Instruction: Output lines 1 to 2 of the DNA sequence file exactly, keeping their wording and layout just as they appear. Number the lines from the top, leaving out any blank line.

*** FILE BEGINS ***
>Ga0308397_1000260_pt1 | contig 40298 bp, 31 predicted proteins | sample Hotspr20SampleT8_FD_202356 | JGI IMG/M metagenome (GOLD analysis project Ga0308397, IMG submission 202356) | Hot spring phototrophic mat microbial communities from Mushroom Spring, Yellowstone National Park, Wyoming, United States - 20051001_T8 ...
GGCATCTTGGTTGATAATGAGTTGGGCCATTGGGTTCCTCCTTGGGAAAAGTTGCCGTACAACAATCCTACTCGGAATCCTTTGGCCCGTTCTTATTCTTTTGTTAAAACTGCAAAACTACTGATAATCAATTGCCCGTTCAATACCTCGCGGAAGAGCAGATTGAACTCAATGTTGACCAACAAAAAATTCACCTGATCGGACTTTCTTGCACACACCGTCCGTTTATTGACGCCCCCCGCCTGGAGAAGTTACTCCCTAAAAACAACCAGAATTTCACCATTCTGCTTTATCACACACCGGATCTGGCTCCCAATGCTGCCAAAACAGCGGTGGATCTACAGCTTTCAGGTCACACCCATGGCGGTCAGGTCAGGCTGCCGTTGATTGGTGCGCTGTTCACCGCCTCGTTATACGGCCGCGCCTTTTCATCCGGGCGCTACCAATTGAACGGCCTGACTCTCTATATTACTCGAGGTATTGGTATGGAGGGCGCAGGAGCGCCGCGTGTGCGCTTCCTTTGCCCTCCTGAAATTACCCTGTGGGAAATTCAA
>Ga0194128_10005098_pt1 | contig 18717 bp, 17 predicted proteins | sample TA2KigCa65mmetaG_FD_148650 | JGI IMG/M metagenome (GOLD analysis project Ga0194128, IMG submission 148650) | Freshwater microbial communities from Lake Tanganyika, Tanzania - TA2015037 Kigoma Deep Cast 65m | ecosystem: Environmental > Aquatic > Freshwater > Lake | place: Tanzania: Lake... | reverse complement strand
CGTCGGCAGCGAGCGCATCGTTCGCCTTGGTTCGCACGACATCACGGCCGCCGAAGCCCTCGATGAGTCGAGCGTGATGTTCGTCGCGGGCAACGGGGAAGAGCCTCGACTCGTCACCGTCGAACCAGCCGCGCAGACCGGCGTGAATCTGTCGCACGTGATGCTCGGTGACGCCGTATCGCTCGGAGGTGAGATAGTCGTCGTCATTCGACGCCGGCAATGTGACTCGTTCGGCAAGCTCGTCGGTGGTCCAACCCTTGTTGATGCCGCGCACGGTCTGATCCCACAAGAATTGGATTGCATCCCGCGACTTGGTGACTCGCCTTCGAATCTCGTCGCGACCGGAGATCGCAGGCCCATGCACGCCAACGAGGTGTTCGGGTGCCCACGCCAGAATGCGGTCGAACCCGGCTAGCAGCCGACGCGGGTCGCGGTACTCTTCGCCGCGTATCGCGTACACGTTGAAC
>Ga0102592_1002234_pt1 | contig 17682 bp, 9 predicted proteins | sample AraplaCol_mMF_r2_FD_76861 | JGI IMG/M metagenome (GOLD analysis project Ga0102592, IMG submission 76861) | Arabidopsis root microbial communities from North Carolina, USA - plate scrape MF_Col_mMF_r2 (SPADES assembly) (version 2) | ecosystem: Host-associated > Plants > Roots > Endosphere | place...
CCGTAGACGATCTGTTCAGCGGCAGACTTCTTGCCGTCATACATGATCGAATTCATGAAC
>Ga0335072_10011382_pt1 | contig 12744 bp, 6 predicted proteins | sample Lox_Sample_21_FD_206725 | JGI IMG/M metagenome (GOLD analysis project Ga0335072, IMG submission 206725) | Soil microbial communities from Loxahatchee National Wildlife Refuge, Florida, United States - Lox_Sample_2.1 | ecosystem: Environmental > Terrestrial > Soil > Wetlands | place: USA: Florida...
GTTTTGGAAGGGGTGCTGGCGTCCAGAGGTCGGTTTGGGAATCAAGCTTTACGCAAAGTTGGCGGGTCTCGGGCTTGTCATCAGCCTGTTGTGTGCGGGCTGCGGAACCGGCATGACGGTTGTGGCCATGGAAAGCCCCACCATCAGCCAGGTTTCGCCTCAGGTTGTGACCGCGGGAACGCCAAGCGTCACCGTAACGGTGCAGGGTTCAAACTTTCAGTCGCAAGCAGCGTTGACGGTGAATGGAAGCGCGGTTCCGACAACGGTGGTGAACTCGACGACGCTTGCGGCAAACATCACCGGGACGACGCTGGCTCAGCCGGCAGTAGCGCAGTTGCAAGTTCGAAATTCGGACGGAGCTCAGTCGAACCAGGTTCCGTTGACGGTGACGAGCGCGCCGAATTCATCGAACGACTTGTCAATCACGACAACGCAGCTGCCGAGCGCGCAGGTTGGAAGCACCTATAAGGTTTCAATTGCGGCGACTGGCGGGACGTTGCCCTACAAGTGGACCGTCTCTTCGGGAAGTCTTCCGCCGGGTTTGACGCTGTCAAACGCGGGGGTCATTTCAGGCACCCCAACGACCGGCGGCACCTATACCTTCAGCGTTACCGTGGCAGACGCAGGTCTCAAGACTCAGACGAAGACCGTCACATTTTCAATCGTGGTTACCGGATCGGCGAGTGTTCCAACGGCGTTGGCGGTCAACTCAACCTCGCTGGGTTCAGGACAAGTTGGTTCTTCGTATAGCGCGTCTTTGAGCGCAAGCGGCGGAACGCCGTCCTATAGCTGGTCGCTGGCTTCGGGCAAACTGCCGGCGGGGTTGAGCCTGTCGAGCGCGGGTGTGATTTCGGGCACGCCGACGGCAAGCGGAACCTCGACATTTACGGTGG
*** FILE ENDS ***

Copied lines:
>Ga0308397_1000260_pt1 | contig 40298 bp, 31 predicted proteins | sample Hotspr20SampleT8_FD_202356 | JGI IMG/M metagenome (GOLD analysis project Ga0308397, IMG submission 202356) | Hot spring phototrophic mat microbial communities from Mushroom Spring, Yellowstone National Park, Wyoming, United States - 20051001_T8 ...
GGCATCTTGGTTGATAATGAGTTGGGCCATTGGGTTCCTCCTTGGGAAAAGTTGCCGTACAACAATCCTACTCGGAATCCTTTGGCCCGTTCTTATTCTTTTGTTAAAACTGCAAAACTACTGATAATCAATTGCCCGTTCAATACCTCGCGGAAGAGCAGATTGAACTCAATGTTGACCAACAAAAAATTCACCTGATCGGACTTTCTTGCACACACCGTCCGTTTATTGACGCCCCCCGCCTGGAGAAGTTACTCCCTAAAAACAACCAGAATTTCACCATTCTGCTTTATCACACACCGGATCTGGCTCCCAATGCTGCCAAAACAGCGGTGGATCTACAGCTTTCAGGTCACACCCATGGCGGTCAGGTCAGGCTGCCGTTGATTGGTGCGCTGTTCACCGCCTCGTTATACGGCCGCGCCTTTTCATCCGGGCGCTACCAATTGAACGGCCTGACTCTCTATATTACTCGAGGTATTGGTATGGAGGGCGCAGGAGCGCCGCGTGTGCGCTTCCTTTGCCCTCCTGAAATTACCCTGTGGGAAATTCAA